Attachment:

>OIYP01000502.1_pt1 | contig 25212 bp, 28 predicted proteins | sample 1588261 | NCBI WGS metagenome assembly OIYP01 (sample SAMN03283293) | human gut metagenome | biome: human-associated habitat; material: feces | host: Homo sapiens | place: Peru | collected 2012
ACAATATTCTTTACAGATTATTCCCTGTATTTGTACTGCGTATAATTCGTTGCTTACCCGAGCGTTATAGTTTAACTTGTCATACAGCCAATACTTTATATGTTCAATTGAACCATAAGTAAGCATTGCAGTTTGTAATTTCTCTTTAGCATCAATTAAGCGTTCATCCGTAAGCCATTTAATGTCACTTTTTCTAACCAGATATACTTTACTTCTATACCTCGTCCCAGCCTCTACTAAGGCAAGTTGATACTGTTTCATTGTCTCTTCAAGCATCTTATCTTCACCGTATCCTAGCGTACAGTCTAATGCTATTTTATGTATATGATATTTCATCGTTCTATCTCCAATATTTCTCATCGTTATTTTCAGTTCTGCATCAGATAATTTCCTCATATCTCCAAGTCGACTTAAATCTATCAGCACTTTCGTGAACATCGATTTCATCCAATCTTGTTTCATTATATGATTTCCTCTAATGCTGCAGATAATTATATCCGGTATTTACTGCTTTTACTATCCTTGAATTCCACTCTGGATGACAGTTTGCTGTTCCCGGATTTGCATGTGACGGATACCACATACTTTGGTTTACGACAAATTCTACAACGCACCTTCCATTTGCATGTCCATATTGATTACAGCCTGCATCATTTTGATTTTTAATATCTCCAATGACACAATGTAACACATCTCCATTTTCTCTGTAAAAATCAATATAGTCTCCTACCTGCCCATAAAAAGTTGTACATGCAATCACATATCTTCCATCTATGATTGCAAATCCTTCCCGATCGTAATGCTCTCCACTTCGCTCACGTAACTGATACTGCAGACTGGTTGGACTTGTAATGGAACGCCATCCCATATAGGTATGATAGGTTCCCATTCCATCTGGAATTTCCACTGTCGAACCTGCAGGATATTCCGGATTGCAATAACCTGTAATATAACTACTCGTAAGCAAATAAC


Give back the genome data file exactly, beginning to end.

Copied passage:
>OIYP01000502.1_pt1 | contig 25212 bp, 28 predicted proteins | sample 1588261 | NCBI WGS metagenome assembly OIYP01 (sample SAMN03283293) | human gut metagenome | biome: human-associated habitat; material: feces | host: Homo sapiens | place: Peru | collected 2012
ACAATATTCTTTACAGATTATTCCCTGTATTTGTACTGCGTATAATTCGTTGCTTACCCGAGCGTTATAGTTTAACTTGTCATACAGCCAATACTTTATATGTTCAATTGAACCATAAGTAAGCATTGCAGTTTGTAATTTCTCTTTAGCATCAATTAAGCGTTCATCCGTAAGCCATTTAATGTCACTTTTTCTAACCAGATATACTTTACTTCTATACCTCGTCCCAGCCTCTACTAAGGCAAGTTGATACTGTTTCATTGTCTCTTCAAGCATCTTATCTTCACCGTATCCTAGCGTACAGTCTAATGCTATTTTATGTATATGATATTTCATCGTTCTATCTCCAATATTTCTCATCGTTATTTTCAGTTCTGCATCAGATAATTTCCTCATATCTCCAAGTCGACTTAAATCTATCAGCACTTTCGTGAACATCGATTTCATCCAATCTTGTTTCATTATATGATTTCCTCTAATGCTGCAGATAATTATATCCGGTATTTACTGCTTTTACTATCCTTGAATTCCACTCTGGATGACAGTTTGCTGTTCCCGGATTTGCATGTGACGGATACCACATACTTTGGTTTACGACAAATTCTACAACGCACCTTCCATTTGCATGTCCATATTGATTACAGCCTGCATCATTTTGATTTTTAATATCTCCAATGACACAATGTAACACATCTCCATTTTCTCTGTAAAAATCAATATAGTCTCCTACCTGCCCATAAAAAGTTGTACATGCAATCACATATCTTCCATCTATGATTGCAAATCCTTCCCGATCGTAATGCTCTCCACTTCGCTCACGTAACTGATACTGCAGACTGGTTGGACTTGTAATGGAACGCCATCCCATATAGGTATGATAGGTTCCCATTCCATCTGGAATTTCCACTGTCGAACCTGCAGGATATTCCGGATTGCAATAACCTGTAATATAACTACTCGTAAGCAAATAAC